Environmental Council Celebrates Eight Years, Says Goodbye to One of its Founders
By Kevin Foley Article published October 20, 2004
Stephanie Kaza helped found UVM’s pioneering Environmental Council in 1996, and has served as the group’s faculty co-chair ever since. Today, in a party at Waterman Manor, the associate professor at the Rubenstein School of Environment and Natural Resources and many of her long-time colleagues are celebrating the group’s first eight years and honoring Kaza, who is stepping down from her role as co-chair.
“I’m feeling great. We felt it was important to the viability of the council to have a successful leadership transition,” Kaza says. “There are plenty of good people committed to it, President Fogel is involved and supportive. The council is virtually assured of success.”
Don Ross, research assistant professor of plant and soil science and long-time member, will be the new faculty chair of the group. Ralph Stuart, a manager at the Environmental Safety Facility, remains the staff chair and Gioia Thompson, who helped start the organization as a graduate student, remains the staff coordinator.
The Environmental Council is comprised of faculty, staff, students, alumni and community members working to make UVM a greener campus. The group produces reports assessing the campus’s performance against various ecological indicators, runs a small-grants program to seed new environmental initiatives, sponsors an annual “Eco Fair,” and encourages greening efforts at other schools.
“We’ve started a lot of conversations around campus,” says Kaza. “We don’t take an activist, chip-on-the-shoulder approach; generally, we’re about diplomacy and building relationships over time. If an issue was too hot or difficult, we didn’t push it. But if there was real interest and a genuine sense of curiosity we jumped in and provided as much catalyzing energy as possible.”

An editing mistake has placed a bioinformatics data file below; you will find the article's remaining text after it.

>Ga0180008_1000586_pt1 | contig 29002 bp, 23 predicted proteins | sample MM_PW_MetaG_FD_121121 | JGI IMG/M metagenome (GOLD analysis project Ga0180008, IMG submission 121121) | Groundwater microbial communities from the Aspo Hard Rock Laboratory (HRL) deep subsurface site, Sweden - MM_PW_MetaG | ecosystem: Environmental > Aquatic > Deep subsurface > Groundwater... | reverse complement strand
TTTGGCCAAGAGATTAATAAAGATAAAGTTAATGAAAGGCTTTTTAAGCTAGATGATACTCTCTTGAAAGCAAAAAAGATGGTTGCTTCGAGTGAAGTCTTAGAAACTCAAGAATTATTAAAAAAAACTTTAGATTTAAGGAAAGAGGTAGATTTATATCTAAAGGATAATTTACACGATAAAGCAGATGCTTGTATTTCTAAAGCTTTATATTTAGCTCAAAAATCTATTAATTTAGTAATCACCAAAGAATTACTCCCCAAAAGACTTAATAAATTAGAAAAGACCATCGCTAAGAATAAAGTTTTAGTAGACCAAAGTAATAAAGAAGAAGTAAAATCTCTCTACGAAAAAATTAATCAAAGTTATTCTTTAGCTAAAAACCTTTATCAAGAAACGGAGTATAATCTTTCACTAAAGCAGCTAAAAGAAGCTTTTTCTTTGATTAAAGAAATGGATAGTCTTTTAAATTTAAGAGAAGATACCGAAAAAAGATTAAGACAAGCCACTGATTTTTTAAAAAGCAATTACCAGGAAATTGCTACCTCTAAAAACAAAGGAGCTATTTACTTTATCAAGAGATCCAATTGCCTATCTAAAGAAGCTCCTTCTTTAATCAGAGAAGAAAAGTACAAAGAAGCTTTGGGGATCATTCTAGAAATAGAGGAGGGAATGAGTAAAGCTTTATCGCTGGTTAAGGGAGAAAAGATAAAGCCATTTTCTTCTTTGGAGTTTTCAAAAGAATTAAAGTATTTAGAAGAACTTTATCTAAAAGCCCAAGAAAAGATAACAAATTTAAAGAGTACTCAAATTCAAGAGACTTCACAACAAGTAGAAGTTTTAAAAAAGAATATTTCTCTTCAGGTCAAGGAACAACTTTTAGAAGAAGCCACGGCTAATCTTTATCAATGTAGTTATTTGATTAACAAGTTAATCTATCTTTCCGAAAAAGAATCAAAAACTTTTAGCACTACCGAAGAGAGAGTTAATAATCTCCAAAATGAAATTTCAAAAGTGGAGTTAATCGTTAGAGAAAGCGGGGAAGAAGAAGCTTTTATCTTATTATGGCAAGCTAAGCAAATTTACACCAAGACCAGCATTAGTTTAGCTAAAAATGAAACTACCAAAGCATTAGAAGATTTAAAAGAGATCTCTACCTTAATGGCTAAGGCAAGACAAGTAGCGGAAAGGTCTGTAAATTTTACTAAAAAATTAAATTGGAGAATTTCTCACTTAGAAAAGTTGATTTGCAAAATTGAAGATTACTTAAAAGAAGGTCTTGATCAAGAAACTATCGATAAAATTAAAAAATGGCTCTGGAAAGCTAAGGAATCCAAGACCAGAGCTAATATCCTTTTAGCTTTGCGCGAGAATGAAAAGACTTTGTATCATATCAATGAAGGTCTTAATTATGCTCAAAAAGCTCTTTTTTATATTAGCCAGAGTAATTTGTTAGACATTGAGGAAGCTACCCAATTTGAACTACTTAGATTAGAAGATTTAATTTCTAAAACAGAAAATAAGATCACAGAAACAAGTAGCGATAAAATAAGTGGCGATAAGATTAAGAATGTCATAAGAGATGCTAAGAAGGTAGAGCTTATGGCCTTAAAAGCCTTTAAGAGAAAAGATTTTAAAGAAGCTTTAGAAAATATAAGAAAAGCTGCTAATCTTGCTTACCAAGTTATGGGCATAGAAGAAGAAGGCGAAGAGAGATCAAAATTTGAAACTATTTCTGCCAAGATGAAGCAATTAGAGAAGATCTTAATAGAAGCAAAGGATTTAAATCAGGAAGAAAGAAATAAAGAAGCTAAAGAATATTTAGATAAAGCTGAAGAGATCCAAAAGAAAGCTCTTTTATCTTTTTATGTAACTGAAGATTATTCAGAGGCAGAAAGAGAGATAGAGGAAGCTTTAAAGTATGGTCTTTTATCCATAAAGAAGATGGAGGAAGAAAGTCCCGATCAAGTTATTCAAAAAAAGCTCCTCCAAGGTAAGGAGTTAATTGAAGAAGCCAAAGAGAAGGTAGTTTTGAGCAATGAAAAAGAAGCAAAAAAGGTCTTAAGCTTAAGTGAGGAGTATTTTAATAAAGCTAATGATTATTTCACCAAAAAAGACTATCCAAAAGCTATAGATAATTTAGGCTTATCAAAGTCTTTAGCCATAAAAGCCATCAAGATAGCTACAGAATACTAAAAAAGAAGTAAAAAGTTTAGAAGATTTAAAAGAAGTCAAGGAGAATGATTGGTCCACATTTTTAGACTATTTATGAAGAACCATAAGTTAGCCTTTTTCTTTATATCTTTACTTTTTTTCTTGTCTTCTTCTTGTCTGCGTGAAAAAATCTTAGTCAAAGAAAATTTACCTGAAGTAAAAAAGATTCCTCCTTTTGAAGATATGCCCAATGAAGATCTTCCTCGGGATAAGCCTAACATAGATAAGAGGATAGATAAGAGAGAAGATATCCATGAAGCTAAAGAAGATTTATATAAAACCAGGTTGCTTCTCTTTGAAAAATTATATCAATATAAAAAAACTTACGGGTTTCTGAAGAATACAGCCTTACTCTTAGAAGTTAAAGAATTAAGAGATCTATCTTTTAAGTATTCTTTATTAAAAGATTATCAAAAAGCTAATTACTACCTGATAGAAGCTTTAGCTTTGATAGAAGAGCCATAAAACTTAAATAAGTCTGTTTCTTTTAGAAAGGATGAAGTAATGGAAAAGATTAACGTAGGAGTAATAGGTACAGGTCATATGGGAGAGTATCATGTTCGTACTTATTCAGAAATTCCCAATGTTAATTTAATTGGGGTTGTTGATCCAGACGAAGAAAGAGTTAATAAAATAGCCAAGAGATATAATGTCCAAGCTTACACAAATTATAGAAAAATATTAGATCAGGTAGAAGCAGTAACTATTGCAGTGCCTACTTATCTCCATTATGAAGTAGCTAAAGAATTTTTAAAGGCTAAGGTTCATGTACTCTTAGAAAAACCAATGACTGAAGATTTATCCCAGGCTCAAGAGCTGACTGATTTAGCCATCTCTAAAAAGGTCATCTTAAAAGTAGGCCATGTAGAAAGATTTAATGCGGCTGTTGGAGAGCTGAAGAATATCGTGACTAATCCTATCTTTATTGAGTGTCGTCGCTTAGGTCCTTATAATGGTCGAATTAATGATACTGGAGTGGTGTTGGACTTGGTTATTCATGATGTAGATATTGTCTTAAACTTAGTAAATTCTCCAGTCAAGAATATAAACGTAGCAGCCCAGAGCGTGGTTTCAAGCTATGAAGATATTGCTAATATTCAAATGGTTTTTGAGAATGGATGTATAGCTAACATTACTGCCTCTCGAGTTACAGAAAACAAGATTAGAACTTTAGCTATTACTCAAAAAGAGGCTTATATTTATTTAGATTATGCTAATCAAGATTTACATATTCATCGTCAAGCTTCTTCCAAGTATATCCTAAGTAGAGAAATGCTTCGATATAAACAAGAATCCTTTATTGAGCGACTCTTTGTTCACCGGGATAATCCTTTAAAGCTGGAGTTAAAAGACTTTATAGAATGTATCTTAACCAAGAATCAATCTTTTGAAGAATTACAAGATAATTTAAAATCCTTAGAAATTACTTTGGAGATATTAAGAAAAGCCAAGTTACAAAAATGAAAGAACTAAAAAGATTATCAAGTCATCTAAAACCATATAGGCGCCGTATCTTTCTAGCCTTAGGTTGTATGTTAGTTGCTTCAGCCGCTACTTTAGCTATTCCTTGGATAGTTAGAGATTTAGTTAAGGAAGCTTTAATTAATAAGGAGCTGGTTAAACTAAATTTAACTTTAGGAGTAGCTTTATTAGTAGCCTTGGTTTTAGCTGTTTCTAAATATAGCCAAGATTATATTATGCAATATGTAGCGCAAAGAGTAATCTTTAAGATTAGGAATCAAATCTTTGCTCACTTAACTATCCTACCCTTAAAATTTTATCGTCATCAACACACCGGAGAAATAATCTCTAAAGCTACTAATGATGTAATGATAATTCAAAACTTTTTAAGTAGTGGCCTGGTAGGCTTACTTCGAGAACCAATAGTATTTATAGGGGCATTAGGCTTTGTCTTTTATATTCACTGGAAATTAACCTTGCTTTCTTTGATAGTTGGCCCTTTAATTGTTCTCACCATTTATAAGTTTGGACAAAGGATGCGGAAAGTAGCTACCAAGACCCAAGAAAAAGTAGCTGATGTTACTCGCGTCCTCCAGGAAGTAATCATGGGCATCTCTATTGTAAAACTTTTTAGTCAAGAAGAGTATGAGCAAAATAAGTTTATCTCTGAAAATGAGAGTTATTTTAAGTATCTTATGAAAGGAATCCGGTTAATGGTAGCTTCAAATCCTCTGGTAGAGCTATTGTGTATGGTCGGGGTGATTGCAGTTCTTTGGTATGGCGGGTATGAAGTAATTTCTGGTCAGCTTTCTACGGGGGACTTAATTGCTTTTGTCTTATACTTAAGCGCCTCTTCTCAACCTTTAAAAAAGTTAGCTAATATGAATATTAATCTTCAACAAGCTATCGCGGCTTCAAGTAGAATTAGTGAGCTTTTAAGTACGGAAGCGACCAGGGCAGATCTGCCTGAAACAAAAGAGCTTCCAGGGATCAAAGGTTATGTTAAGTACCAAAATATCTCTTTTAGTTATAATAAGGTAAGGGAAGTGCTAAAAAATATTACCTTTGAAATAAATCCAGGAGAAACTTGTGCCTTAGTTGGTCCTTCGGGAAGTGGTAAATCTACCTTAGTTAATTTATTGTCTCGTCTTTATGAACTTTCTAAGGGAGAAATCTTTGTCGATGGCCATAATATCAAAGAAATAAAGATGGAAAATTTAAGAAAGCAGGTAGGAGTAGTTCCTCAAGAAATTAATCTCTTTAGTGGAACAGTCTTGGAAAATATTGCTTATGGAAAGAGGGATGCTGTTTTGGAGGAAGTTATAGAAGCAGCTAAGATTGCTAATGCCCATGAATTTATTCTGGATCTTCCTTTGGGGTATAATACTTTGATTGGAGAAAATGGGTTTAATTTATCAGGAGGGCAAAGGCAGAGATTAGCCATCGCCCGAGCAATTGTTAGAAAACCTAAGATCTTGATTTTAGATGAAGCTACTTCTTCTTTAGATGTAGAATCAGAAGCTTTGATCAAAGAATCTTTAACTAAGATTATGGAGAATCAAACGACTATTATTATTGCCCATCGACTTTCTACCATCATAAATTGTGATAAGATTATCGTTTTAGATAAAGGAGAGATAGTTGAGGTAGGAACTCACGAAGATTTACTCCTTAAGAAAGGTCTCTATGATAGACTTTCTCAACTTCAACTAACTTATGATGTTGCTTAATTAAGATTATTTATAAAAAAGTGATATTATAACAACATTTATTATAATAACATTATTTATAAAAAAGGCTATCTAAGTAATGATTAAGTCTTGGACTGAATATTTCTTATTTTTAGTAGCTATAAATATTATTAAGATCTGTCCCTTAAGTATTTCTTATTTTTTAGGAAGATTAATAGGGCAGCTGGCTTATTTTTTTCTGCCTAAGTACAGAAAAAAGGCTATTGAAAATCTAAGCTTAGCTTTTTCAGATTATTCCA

The group started after Kaza went to a campus environmental summit at Yale by fluke — a colleague was unable to attend. She returned with information about environmental councils at other campus and a desire to start one here. Lawrence Forcier, then the dean of agriculture, extension and natural resources, and Ray Lavigne, another influential administrator, adopted the idea and helped shepherd it through the administration. Bill Ballard, now associate vice president for administrative and facilities services, also has supported the group since it was formed.
The council was announced on May 6, 1996. The official university press release said the group would “focus attention on the campus environment and how the university can be more environmentally responsible, as well as make itself more visible as an environmental university.”
Kaza points out that then, as now, the environmental energy around the campus extends far beyond the group.
“I thought we would have to be cheerleading and urging and nudging everybody at every step along the way, but enough people have learned enough about campus greening and that the momentum is way beyond the council,” Kaza says.
Kaza will remain in the group for at least a year as a regular member. As the council goes forward, she hopes that it will help support a growing green-building trend in campus construction, push the university to reduce carbon emissions, and sustain and expand the council’s grant program for student projects. She also hopes that the group continues helping similar efforts elsewhere.
According to environmental coordinator Gioia Thompson, that’s a given. “We’re considered old-timers. Lots of other institutions have started or want to start councils. It’s amazing how many requests I get from people for advice,” she says.